run cacls command from GPO startup script

I have a batch script that runs cacls commands to reset permissions on files in the system32 directory of an Win XP domain computer.   The script is run as a machine startup script from an Active Directory GPO.   The script is not working correctly when run from the GPO.  If I run the script as a domain admin on the computer directly it works correctly.  
1. Can CACLS be run under the local computer SYSTEM credentials correctly?
2. If yes to #1, then what can I do to enable debugging to see why it's not working.

Here's an example of a line in the script.
echo y| cacls %SystemRoot%\system32\at.exe /G Administrators:F System:F
Who is Participating?
BelushiLomaxConnect With a Mentor Commented:
Absolutely. Computer - Policies - Windows - Security - File System
Rt click in the right empty pane and add new file or folder and set perms.

I totally agree that giving this folder access is frowned upon and not very secure, but in a locked down environment, sometimes thats the only way to get things working.
yo_beeDirector of Information TechnologyCommented:
Just out of curiosity doesn't these two accounts have full access?
Why not just add the permissions using group policy?
What Kind of Coding Program is Right for You?

There are many ways to learn to code these days. From coding bootcamps like Flatiron School to online courses to totally free beginner resources. The best way to learn to code depends on many factors, but the most important one is you. See what course is best for you.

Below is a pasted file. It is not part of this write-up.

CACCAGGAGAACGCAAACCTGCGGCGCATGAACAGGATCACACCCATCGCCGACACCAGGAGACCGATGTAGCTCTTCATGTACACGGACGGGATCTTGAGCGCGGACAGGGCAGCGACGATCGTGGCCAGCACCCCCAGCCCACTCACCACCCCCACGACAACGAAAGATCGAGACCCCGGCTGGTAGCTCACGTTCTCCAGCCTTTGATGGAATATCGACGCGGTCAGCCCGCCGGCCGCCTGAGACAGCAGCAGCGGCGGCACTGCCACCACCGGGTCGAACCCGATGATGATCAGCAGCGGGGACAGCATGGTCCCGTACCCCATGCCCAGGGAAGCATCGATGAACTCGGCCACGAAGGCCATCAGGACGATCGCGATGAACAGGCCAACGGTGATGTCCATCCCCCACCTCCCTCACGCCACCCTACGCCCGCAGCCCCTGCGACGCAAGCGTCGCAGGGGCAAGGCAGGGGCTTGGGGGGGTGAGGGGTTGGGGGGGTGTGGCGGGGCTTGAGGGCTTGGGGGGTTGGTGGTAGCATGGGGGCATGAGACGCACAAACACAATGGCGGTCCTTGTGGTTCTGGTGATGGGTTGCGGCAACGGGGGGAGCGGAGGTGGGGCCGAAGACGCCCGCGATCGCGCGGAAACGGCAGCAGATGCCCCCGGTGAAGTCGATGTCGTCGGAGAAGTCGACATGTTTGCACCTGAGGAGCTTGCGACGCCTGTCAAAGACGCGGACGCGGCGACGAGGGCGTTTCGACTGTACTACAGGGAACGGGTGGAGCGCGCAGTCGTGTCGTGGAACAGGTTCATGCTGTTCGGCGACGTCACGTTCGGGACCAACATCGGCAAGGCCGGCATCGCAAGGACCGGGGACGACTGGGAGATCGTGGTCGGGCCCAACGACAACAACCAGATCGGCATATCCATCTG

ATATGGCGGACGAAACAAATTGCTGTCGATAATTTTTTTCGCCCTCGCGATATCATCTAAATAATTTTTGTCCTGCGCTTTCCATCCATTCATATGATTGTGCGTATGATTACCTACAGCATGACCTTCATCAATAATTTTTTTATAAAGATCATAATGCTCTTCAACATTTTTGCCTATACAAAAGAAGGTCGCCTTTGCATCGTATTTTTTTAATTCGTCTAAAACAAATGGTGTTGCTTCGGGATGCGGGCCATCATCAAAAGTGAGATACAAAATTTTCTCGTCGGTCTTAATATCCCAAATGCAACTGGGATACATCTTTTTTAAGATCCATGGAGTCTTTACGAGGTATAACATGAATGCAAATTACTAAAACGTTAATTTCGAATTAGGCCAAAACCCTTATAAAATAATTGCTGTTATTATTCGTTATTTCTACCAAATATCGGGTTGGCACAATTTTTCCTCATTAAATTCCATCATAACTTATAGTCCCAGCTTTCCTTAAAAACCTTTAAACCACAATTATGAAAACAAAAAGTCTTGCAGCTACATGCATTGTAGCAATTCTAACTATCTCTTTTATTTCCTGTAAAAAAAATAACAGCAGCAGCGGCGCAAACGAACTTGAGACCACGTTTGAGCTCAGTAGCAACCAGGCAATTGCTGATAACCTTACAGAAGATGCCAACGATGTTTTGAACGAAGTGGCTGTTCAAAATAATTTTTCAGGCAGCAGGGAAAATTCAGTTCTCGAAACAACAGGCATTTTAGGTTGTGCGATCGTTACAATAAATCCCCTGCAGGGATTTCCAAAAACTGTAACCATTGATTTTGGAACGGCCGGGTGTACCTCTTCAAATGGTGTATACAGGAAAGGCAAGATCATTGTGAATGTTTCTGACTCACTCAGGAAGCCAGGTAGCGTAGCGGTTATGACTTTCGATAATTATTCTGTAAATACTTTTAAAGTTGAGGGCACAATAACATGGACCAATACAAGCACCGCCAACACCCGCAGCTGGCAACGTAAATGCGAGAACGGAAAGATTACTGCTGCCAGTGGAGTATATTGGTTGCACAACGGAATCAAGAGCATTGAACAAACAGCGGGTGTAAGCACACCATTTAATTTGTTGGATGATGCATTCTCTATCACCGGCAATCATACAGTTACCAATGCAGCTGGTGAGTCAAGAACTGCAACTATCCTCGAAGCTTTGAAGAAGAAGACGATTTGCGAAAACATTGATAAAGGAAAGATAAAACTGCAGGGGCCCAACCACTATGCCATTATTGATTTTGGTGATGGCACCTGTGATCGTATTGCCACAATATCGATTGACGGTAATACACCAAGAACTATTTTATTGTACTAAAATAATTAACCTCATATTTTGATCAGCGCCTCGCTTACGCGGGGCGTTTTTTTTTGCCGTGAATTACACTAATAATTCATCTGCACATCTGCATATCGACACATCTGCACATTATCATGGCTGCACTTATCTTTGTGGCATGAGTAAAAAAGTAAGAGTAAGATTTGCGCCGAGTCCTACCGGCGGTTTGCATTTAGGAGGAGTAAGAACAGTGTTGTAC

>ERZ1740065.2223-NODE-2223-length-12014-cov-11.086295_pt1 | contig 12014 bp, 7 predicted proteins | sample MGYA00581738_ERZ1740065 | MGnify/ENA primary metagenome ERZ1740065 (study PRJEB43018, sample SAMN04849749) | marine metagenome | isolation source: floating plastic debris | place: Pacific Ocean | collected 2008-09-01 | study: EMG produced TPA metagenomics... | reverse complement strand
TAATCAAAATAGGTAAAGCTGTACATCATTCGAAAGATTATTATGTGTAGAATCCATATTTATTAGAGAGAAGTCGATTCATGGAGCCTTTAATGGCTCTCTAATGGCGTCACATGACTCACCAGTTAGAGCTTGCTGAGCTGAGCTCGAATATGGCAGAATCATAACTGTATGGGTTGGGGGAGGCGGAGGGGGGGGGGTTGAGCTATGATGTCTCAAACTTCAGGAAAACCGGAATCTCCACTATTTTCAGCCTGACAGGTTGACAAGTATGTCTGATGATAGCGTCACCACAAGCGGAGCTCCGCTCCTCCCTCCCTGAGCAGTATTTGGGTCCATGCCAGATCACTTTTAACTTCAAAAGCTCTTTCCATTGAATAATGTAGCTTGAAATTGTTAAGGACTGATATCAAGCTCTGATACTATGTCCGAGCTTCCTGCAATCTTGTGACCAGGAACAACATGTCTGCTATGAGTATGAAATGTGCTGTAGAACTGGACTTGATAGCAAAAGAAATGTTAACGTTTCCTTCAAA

AManouxAuthor Commented:
@yo_bee  I'm making permission changes to a multitude of files in the System32 directory.  Some of these permission changes are removing other accounts like "Interactive Users" from the ACE.   But yes, the two accounts I have listed in the example will remain as having full access.

@BlushiLomax  I wasn't aware that I could control the permissions on any file that I want through GPO
yo_beeDirector of Information TechnologyCommented:
This is a very bad idea.  I would not change or manipulate any the files or folders in %windir%\ at all.
This can result is adverse results.

I think others will agree with me here.
AManouxAuthor Commented:
For high risk computers like those in public libraries, or any public kiosk, or stre point of sale register, it might be necessary to lock down as many attack points as possible.
yo_beeDirector of Information TechnologyCommented:
Are we giving or removing default settings?
That is my concern.
Question has a verified solution.

Are you are experiencing a similar issue? Get a personalized answer when you ask a related question.

Have a better answer? Share it in a comment.

All Courses

From novice to tech pro — start learning today.